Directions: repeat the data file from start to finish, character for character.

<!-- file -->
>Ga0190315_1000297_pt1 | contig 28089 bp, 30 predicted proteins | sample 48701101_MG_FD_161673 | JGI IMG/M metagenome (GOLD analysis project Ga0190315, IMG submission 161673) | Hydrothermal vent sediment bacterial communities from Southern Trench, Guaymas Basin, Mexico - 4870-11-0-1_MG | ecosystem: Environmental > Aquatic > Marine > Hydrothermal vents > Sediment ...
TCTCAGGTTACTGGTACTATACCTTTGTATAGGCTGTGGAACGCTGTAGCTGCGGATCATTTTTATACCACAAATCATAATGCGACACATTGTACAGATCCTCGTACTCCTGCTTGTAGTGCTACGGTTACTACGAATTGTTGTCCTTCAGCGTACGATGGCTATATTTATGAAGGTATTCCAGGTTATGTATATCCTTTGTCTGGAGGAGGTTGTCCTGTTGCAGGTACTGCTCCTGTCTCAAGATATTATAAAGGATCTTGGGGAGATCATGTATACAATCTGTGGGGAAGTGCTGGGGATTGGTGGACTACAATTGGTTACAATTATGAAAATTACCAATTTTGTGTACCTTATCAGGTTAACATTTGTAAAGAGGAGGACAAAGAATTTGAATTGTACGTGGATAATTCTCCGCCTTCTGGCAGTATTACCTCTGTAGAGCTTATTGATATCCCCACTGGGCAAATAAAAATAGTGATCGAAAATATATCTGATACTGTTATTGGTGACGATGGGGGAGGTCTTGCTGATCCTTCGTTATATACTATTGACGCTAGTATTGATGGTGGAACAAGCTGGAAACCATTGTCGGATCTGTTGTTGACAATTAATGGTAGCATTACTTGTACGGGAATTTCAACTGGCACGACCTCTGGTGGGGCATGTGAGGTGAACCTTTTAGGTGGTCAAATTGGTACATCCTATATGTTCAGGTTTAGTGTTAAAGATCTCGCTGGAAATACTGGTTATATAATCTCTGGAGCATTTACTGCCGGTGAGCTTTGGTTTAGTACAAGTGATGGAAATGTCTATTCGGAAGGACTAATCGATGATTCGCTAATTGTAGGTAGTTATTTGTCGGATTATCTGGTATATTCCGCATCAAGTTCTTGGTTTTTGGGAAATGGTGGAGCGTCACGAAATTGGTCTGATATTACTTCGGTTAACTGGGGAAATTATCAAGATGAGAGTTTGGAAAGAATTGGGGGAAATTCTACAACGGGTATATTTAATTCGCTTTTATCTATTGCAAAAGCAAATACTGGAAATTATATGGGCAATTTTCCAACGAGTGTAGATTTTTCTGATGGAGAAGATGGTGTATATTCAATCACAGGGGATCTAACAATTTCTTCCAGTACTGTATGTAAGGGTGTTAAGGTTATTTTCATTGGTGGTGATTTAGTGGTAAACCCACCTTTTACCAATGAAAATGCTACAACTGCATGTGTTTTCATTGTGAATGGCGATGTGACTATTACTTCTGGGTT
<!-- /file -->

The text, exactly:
>Ga0190315_1000297_pt1 | contig 28089 bp, 30 predicted proteins | sample 48701101_MG_FD_161673 | JGI IMG/M metagenome (GOLD analysis project Ga0190315, IMG submission 161673) | Hydrothermal vent sediment bacterial communities from Southern Trench, Guaymas Basin, Mexico - 4870-11-0-1_MG | ecosystem: Environmental > Aquatic > Marine > Hydrothermal vents > Sediment ...
TCTCAGGTTACTGGTACTATACCTTTGTATAGGCTGTGGAACGCTGTAGCTGCGGATCATTTTTATACCACAAATCATAATGCGACACATTGTACAGATCCTCGTACTCCTGCTTGTAGTGCTACGGTTACTACGAATTGTTGTCCTTCAGCGTACGATGGCTATATTTATGAAGGTATTCCAGGTTATGTATATCCTTTGTCTGGAGGAGGTTGTCCTGTTGCAGGTACTGCTCCTGTCTCAAGATATTATAAAGGATCTTGGGGAGATCATGTATACAATCTGTGGGGAAGTGCTGGGGATTGGTGGACTACAATTGGTTACAATTATGAAAATTACCAATTTTGTGTACCTTATCAGGTTAACATTTGTAAAGAGGAGGACAAAGAATTTGAATTGTACGTGGATAATTCTCCGCCTTCTGGCAGTATTACCTCTGTAGAGCTTATTGATATCCCCACTGGGCAAATAAAAATAGTGATCGAAAATATATCTGATACTGTTATTGGTGACGATGGGGGAGGTCTTGCTGATCCTTCGTTATATACTATTGACGCTAGTATTGATGGTGGAACAAGCTGGAAACCATTGTCGGATCTGTTGTTGACAATTAATGGTAGCATTACTTGTACGGGAATTTCAACTGGCACGACCTCTGGTGGGGCATGTGAGGTGAACCTTTTAGGTGGTCAAATTGGTACATCCTATATGTTCAGGTTTAGTGTTAAAGATCTCGCTGGAAATACTGGTTATATAATCTCTGGAGCATTTACTGCCGGTGAGCTTTGGTTTAGTACAAGTGATGGAAATGTCTATTCGGAAGGACTAATCGATGATTCGCTAATTGTAGGTAGTTATTTGTCGGATTATCTGGTATATTCCGCATCAAGTTCTTGGTTTTTGGGAAATGGTGGAGCGTCACGAAATTGGTCTGATATTACTTCGGTTAACTGGGGAAATTATCAAGATGAGAGTTTGGAAAGAATTGGGGGAAATTCTACAACGGGTATATTTAATTCGCTTTTATCTATTGCAAAAGCAAATACTGGAAATTATATGGGCAATTTTCCAACGAGTGTAGATTTTTCTGATGGAGAAGATGGTGTATATTCAATCACAGGGGATCTAACAATTTCTTCCAGTACTGTATGTAAGGGTGTTAAGGTTATTTTCATTGGTGGTGATTTAGTGGTAAACCCACCTTTTACCAATGAAAATGCTACAACTGCATGTGTTTTCATTGTGAATGGCGATGTGACTATTACTTCTGGGTT